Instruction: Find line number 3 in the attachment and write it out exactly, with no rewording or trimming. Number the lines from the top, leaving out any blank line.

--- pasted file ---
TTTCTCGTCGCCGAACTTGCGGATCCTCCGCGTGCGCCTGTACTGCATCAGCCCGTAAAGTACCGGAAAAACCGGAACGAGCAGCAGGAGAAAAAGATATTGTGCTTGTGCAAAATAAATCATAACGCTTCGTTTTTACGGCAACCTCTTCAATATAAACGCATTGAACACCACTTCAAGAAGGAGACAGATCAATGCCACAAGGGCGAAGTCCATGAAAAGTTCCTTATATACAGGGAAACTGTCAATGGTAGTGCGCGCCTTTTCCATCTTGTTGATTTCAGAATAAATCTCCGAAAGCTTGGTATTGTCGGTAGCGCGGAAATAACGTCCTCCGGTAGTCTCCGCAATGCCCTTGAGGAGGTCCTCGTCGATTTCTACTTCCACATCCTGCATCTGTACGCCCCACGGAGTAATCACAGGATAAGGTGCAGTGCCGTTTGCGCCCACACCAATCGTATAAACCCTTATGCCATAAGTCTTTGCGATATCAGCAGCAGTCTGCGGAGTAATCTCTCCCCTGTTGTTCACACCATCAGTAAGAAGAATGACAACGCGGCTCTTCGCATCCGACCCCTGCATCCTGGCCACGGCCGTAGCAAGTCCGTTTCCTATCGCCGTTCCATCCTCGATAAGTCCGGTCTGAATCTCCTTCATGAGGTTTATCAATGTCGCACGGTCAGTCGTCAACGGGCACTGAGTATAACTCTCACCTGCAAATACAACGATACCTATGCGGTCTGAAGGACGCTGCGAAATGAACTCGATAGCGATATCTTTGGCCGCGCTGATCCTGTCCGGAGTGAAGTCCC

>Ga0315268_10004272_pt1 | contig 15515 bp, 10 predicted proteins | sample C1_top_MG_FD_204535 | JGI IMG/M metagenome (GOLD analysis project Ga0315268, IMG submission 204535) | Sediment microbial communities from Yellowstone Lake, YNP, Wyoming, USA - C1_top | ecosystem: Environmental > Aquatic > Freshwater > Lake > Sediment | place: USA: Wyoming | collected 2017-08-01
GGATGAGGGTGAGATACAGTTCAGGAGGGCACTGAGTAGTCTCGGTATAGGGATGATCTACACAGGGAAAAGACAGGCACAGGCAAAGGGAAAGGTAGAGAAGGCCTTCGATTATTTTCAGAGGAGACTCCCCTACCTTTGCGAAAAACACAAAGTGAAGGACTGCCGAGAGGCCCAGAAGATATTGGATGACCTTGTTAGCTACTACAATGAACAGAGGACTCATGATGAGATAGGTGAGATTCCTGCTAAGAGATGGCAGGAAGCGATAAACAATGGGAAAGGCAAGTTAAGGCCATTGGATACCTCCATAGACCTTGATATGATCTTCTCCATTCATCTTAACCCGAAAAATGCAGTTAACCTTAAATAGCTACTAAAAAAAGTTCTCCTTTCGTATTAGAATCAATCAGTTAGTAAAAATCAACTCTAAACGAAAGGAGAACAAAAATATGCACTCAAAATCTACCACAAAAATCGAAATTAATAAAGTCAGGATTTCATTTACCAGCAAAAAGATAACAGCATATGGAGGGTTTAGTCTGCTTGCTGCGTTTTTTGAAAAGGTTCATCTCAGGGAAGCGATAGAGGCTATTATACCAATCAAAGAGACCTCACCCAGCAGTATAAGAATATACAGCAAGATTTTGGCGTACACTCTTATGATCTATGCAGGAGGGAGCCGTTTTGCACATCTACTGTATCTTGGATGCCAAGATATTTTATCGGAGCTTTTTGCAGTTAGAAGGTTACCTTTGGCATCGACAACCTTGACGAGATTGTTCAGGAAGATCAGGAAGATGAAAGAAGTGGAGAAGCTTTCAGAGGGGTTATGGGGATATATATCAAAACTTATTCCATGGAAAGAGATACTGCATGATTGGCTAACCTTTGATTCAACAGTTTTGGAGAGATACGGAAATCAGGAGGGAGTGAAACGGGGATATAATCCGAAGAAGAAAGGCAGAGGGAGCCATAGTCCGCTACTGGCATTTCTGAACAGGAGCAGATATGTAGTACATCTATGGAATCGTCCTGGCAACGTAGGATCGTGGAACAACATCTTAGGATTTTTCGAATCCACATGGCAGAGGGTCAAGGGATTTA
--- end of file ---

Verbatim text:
GGATGAGGGTGAGATACAGTTCAGGAGGGCACTGAGTAGTCTCGGTATAGGGATGATCTACACAGGGAAAAGACAGGCACAGGCAAAGGGAAAGGTAGAGAAGGCCTTCGATTATTTTCAGAGGAGACTCCCCTACCTTTGCGAAAAACACAAAGTGAAGGACTGCCGAGAGGCCCAGAAGATATTGGATGACCTTGTTAGCTACTACAATGAACAGAGGACTCATGATGAGATAGGTGAGATTCCTGCTAAGAGATGGCAGGAAGCGATAAACAATGGGAAAGGCAAGTTAAGGCCATTGGATACCTCCATAGACCTTGATATGATCTTCTCCATTCATCTTAACCCGAAAAATGCAGTTAACCTTAAATAGCTACTAAAAAAAGTTCTCCTTTCGTATTAGAATCAATCAGTTAGTAAAAATCAACTCTAAACGAAAGGAGAACAAAAATATGCACTCAAAATCTACCACAAAAATCGAAATTAATAAAGTCAGGATTTCATTTACCAGCAAAAAGATAACAGCATATGGAGGGTTTAGTCTGCTTGCTGCGTTTTTTGAAAAGGTTCATCTCAGGGAAGCGATAGAGGCTATTATACCAATCAAAGAGACCTCACCCAGCAGTATAAGAATATACAGCAAGATTTTGGCGTACACTCTTATGATCTATGCAGGAGGGAGCCGTTTTGCACATCTACTGTATCTTGGATGCCAAGATATTTTATCGGAGCTTTTTGCAGTTAGAAGGTTACCTTTGGCATCGACAACCTTGACGAGATTGTTCAGGAAGATCAGGAAGATGAAAGAAGTGGAGAAGCTTTCAGAGGGGTTATGGGGATATATATCAAAACTTATTCCATGGAAAGAGATACTGCATGATTGGCTAACCTTTGATTCAACAGTTTTGGAGAGATACGGAAATCAGGAGGGAGTGAAACGGGGATATAATCCGAAGAAGAAAGGCAGAGGGAGCCATAGTCCGCTACTGGCATTTCTGAACAGGAGCAGATATGTAGTACATCTATGGAATCGTCCTGGCAACGTAGGATCGTGGAACAACATCTTAGGATTTTTCGAATCCACATGGCAGAGGGTCAAGGGATTTA